His account of the matter is that he approached the bridge with the tug Hix on the port bow of the ship. It was necessary to stop the ship, as they approached the bridge, to wait for it to open. When it was ready, the ship was about one length from the bridge. Her engines were put half ahead and her helm hard aport, while the engines of the tug were put in reverse. The purpose of this maneuver was to hold the ship straight, and overcome the influence of the tide, which tended to send her stern toward the Norfolk side, especially after the fore part of the ship had entered the opening of the bridge and was sheltered by its fenders. As the ship entered the opening, she was headed a little to the south of the center of the opening. When her stem reached the bridge, the tug's engines were stopped. The ship was then in good position, and there was then barely room enough for the Hix to clear the piling on the Berkley side. At or about that time, the captain noticed that there was a sheer of the stern of the ship toward the Norfolk side. He then put the engines of the ship full ahead, keeping the helm hard aport and the tug's engines idle. But the movement of the stern of the ship was not sufficiently checked, and a small iron house on the deck of the ship came in contact with the eastern gear rack on the Norfolk side. The only damage to the ship was a dent in the forward side of the house, just at the corner, about 3 inches from the edge. There was a second collision between the house and the western gear rack on the Norfolk side.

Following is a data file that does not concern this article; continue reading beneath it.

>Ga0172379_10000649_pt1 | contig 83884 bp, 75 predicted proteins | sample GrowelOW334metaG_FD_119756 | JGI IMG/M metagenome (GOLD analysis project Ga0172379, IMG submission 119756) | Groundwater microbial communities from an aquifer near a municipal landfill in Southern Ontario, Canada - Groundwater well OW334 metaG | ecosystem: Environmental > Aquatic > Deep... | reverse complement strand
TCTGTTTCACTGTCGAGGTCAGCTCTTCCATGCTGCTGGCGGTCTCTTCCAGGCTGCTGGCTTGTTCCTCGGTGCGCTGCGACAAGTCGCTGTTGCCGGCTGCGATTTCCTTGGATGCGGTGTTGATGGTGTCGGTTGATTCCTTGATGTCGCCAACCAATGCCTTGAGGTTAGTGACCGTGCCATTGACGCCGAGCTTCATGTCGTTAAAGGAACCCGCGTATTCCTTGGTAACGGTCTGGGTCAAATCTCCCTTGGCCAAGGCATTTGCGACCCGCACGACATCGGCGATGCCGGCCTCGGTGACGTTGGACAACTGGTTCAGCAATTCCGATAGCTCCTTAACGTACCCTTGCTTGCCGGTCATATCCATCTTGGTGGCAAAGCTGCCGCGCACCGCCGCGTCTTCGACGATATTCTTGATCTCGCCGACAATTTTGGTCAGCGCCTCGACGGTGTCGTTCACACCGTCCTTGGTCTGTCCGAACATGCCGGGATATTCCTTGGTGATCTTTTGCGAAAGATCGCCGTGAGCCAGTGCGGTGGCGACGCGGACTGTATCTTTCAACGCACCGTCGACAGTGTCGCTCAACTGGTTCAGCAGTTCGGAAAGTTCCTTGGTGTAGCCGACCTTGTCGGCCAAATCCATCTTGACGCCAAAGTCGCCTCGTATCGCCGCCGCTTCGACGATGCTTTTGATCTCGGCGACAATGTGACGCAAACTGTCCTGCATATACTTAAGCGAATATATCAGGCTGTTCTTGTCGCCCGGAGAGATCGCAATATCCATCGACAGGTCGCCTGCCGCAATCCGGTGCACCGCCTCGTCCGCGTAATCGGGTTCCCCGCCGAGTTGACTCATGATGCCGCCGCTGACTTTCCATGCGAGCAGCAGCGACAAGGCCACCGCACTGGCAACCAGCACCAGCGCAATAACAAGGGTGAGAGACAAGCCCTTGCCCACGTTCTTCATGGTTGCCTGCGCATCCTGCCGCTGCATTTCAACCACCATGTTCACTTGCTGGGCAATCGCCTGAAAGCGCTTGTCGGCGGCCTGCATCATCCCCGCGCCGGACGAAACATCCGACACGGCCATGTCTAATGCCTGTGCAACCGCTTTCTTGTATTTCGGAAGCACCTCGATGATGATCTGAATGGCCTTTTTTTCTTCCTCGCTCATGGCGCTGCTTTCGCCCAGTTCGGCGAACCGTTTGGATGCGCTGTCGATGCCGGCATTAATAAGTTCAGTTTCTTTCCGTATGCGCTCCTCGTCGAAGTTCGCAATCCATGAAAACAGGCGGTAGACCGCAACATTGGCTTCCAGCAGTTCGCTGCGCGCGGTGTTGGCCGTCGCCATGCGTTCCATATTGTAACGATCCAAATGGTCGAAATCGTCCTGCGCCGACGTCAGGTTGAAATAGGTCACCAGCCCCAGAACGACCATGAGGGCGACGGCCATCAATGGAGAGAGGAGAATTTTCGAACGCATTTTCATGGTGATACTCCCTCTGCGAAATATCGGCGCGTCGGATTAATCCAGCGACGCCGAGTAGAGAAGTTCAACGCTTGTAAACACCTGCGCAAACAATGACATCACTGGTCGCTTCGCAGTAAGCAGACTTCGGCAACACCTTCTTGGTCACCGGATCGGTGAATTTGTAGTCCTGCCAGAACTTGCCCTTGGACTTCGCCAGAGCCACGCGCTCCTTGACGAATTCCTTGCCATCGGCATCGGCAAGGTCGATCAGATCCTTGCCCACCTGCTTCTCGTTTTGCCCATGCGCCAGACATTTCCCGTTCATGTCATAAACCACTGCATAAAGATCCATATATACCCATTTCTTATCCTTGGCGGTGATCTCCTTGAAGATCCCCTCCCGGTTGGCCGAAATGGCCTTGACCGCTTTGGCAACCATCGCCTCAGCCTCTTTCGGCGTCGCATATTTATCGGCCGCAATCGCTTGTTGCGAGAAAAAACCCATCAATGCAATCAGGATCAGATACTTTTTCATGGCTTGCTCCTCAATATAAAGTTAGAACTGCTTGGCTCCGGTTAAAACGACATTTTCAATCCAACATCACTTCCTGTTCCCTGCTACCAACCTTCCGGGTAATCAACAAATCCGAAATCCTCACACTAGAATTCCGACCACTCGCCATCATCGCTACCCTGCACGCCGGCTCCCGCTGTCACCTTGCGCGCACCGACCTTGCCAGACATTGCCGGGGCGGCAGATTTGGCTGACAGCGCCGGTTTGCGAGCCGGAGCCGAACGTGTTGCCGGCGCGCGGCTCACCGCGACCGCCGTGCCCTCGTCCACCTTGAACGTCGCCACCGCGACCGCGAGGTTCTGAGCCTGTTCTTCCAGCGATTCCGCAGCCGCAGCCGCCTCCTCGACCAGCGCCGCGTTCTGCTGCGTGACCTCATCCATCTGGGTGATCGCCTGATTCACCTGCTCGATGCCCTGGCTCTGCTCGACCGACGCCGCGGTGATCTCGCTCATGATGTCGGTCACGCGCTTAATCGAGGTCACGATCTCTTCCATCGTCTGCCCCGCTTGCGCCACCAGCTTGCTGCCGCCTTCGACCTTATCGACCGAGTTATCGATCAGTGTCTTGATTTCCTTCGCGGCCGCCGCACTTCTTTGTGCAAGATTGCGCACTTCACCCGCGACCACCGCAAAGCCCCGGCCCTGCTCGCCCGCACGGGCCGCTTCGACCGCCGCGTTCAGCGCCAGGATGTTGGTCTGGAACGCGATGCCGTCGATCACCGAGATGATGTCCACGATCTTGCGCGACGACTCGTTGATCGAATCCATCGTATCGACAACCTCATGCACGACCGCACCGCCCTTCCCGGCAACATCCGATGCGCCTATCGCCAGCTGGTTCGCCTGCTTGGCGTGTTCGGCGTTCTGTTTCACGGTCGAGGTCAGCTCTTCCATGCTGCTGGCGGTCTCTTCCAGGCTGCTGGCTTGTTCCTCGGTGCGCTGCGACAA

There is evidence on behalf of the bridge to the effect that, whilst the ship was in the draw, the engines of the tug were working in reverse, and that the effect of this was to bring the stern of the ship into collision with the bridge. This testimony is denied by the captain and other members of the crew of the tug. It is not necessary to determine the issue thus joined, for the reason that, under the weather conditions prevailing, it is impossible to hold that the captain of the ship was free from negligence in preventing a collision between the vessel and the gear racks of the bridge. There is no doubt that he had been warned that the bridge was a dangerous structure. The evidence on behalf of the towing corporation is conflicting as to the precise knowledge which the corporation had of the overhang of the gear rack, but the weight of it clearly indicates that the president of the towing corporation regarded the bridge as a menace to navigation, and had so notified his captains, and cautioned them to be specially careful in passing through it. He told them that the fender piling was inadequate, and that there might be an extension of the gear racks beyond the fenders. A number of communications had passed between the towing corporation and the bridge corporation, in which the president of the former had vigorously and indignantly complained of the dangerous condition of the bridge, and especially of its fenders and overhanging gear racks. Having been warned of the danger, it was obviously the duty of the captain of the tug to keep the ship at a safe distance from the piling and the steel superstructure of the bridge. Ships of small and large dimensions had been safely taken through the opening on many prior occasions, and there was nothing in the weather conditions to prevent a safe passage on this occasion, had the navigator exercised due care. It is true that the illegal character of the bridge precludes the presumption of negligence on the part of a moving ship, which strikes a bridge or other stationary object; but, even in the absence of presumption, the fact remains that the bridge was stationary, and the captain had only to avoid it, as he had successfully done on many prior occasions.